I’ve spent a lot of money on the audiophile stack, a LOT of money. I sold it all. AV receivers are unbeatable unless you go pro audio stack. Audiophile setup is just scams in this day and age.
@coli I believe you - in fact, I've become a tad disillusioned with the "audiophile-grade" moniker that gets tossed around by "professionals". Mainly because I've been testing out different aspects of my setups and have consistently been surprised that I can't hear any differences; mainly with differences in DACs, interconnects, speaker stands, and speaker placements. These are things that we've all read should make a HUGE difference in sound quality, but I consistently found to be nonexistent. 

If you wouldn't mind explaining, how do interconnects have a bigger effect with an integrated amp (or stack of amps) vs an AV receiver?
Am I missing something here? Is there something wrong with your Music Hall integrated? I thought you were simply looking for a DAC for your CD player and for streaming. Seems you have accomplished that. 

Though your system is a budget one, at it's budget I believe it to be well balanced and capable of providing much musicality for the dollars spent.
Congrat yourself and enjoy!
Wherever you heard that the differences between dacs and interconnects would be "HUGE" should stop going there.  They've been telling you tales of Bigfoot and the Loch Ness Monster. 

The limiting factor in your case (setting aside the room, which may be perfect for your setup, we don't know) is your speakers.  There's nothing wrong with Elac speakers - they're great for the money.  But at the end of the day, they're $300 speakers.   I'm not saying they're bad speakers, not in the least, but encouraging you to swap dacs, or upgrade your interconnects, or playing with coax vs. USB vs. whatever is barking up the wrong tree.  Doing those things may affect the system (though I doubt it, as you've discovered), but the sound will still be coming out of $300 speakers.

If you want better sound, put every dollar you can into upgrading your speakers.    And if you're emotionally attached to the Elacs, or simply can't afford to upgrade them, then forget about this thread and enjoy the music you have now.  Playing with those other things is a waste of your time and money, and frankly I'm surprised I'm the first person on this thread to even mention a speaker upgrade, though I know it's not the question you asked.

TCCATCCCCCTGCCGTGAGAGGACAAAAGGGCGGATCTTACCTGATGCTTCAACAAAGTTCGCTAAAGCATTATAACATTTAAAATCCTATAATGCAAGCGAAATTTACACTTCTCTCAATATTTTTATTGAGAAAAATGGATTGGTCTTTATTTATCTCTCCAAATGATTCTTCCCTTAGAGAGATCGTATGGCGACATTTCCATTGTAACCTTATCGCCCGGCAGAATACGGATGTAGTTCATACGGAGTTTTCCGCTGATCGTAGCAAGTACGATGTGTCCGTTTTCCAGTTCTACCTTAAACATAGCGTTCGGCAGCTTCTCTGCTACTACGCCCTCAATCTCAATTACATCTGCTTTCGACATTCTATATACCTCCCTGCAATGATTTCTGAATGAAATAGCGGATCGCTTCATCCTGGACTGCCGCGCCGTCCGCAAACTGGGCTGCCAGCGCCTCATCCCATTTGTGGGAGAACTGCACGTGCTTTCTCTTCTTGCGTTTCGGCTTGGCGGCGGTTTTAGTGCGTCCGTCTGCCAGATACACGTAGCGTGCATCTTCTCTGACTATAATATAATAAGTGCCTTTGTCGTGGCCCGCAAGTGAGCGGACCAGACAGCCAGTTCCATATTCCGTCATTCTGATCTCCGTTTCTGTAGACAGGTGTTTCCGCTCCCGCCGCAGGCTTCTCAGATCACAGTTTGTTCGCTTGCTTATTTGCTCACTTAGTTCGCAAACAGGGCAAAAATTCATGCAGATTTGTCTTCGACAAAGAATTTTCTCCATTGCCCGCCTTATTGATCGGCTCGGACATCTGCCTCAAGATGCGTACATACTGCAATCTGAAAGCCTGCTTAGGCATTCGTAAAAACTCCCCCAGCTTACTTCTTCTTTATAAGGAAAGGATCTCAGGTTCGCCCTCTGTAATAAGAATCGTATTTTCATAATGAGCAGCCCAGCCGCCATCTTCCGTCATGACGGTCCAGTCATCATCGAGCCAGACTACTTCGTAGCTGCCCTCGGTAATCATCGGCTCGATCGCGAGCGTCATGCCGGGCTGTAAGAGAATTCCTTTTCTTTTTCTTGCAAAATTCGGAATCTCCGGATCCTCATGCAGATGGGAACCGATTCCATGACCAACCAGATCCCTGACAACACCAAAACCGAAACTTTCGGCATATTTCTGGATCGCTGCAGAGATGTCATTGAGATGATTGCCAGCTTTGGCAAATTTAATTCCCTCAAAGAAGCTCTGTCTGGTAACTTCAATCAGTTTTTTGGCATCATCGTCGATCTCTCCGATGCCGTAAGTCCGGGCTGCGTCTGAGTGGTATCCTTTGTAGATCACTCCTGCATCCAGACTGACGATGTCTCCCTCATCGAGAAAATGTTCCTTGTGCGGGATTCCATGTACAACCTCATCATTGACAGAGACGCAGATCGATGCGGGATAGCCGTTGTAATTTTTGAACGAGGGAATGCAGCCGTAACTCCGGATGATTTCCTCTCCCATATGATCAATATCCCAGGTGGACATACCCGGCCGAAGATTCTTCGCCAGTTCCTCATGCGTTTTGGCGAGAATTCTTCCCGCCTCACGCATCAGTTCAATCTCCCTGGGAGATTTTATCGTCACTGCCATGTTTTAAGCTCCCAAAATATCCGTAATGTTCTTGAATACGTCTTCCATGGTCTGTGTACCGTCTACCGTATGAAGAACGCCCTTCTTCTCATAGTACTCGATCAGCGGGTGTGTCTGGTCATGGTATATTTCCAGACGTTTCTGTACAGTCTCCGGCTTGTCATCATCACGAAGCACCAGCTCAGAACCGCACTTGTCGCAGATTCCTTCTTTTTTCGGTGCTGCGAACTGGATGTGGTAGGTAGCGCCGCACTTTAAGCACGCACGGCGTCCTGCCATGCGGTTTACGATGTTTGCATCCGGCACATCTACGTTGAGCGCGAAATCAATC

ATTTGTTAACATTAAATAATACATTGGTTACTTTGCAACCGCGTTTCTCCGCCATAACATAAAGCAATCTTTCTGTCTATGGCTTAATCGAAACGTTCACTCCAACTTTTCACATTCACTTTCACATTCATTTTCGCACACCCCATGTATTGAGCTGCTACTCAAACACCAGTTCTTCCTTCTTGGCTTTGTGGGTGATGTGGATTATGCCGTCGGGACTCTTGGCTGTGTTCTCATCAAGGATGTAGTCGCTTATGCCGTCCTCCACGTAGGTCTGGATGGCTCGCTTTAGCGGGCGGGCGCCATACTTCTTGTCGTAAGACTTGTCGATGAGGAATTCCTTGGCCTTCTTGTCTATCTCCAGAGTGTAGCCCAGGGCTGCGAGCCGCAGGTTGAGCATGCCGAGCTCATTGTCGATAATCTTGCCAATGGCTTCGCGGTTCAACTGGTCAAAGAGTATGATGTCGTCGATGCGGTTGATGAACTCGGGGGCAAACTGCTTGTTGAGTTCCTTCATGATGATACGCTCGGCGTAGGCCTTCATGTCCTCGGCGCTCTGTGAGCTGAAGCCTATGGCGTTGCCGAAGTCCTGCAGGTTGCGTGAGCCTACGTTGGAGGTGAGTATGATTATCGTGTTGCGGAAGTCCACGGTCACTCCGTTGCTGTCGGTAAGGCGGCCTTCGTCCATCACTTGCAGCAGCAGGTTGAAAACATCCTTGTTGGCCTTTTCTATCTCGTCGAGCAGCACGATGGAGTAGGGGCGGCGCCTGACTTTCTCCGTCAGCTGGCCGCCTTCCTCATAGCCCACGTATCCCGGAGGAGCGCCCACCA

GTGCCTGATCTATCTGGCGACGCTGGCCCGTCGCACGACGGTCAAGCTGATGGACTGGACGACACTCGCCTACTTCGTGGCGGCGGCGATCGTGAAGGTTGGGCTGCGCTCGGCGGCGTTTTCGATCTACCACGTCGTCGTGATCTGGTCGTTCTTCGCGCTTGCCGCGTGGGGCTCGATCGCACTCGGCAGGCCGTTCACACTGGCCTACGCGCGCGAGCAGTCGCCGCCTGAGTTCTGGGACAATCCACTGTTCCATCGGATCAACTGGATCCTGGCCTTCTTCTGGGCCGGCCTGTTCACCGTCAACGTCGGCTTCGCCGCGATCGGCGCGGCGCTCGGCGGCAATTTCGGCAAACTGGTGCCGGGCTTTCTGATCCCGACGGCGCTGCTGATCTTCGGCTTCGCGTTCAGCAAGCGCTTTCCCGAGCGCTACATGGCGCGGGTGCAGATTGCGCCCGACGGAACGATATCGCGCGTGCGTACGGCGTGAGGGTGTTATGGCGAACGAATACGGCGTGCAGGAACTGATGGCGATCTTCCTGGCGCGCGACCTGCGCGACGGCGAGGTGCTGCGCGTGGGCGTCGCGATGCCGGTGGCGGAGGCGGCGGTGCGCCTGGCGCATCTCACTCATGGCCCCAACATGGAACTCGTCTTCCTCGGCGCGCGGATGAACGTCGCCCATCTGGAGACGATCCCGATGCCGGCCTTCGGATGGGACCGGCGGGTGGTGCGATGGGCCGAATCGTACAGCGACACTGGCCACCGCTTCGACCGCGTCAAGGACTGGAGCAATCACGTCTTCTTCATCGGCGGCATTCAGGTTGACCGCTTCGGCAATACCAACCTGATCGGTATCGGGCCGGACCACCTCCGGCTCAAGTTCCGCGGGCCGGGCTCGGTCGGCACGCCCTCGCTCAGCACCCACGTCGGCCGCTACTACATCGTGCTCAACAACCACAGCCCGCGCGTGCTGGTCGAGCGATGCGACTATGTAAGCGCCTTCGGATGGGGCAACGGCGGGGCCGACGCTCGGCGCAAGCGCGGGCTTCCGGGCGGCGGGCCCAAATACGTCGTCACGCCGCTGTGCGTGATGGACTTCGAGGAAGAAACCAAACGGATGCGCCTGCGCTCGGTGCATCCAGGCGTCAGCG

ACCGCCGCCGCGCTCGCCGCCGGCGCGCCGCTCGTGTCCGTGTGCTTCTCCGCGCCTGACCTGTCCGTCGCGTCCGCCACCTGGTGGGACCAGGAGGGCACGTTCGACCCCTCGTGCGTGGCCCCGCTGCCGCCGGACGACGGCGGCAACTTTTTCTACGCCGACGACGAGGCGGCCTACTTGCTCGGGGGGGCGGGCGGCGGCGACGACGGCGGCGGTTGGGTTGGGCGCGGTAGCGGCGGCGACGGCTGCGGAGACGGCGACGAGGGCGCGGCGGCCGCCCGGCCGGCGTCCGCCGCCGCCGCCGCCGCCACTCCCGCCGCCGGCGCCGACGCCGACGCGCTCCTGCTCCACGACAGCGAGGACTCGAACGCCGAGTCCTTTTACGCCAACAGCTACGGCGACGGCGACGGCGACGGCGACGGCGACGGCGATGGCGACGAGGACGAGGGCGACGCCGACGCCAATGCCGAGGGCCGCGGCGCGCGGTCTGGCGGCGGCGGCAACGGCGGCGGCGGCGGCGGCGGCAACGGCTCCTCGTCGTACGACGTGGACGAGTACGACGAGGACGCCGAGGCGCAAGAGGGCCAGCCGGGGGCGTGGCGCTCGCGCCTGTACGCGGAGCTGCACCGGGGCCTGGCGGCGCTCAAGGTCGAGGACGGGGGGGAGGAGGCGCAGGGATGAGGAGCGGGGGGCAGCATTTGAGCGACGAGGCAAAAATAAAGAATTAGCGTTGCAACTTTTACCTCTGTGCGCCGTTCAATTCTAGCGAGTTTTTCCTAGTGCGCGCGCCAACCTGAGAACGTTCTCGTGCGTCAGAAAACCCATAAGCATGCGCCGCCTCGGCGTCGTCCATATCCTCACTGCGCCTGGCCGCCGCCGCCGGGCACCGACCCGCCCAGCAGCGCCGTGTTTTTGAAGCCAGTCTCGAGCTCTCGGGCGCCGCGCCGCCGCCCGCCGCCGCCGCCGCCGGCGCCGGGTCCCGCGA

@mesch there is absolutely nothing wrong with my amp! In fact, I LOVE my Music Hall. I think I was too influenced by the likes of Stereophile, Steve Guttenberg, etc the last couple of years as I've gotten more heavily into audio. Maybe DACs, interconnects, power conditioners, etc have a big effect on systems costing 10's or 100's of thousands of dollars, but I am beginning to doubt these same things will produce a noticeable difference in cases like mine (and anyone else who won't spend more than $1500 for a single setup).

@bcgator I completely agree with you. When I'm ready for an upgrade, my speakers will be the first target! However - I have never enjoyed music more than when listening to those Elacs. I am constantly amazed at how much I love them. So I'm not yet in any hurry to replace them. 

I'm in complete agreement with both of you. Also a little disappointed that the mainstream publications or authors seem to have lost touch with these observations you've made... It appears to me that these "audiophiles" are doing their passion a disservice this way.
Without the Valhalla 2 cords feeding my Sutherlands, the perfection I spoke of earlier began to come apart. The effect produced one of those puzzling "Did I hook something up wrong?" moments. Pachelbel's Canon in D was once again the disjointed mish-mash it had been before I first installed the Valhalla 2 loom. Violins again sounded aggressive and edgy, even in their lower ranges. The individual elements of the recording, so distinct and clear with the Valhalla 2s in the system, now bled together into something wide and deep, but incoherent and inconsistent. Any sense of musical tempo or flow vanished; at best, when a simple passage would emerge, the adjective I found inescapable was strident.
That's an excerpt from a recent Stereophile review of the new, $85,000 line of Nordost Valhalla interconnects, cables, and cords. This is basically a paragraph telling readers how sucky his $100,000+ system sounded without the $6,000 power cord. It's this kind of thing that I think throws noobs like myself off. These kinds of articles make it look like there are HUGE rewards to be reaped by upgrading EVERYTHING in your system to the max. While that might possibly be true for an extremely expensive and revealing system, it is definitely not the case lower down the food chain.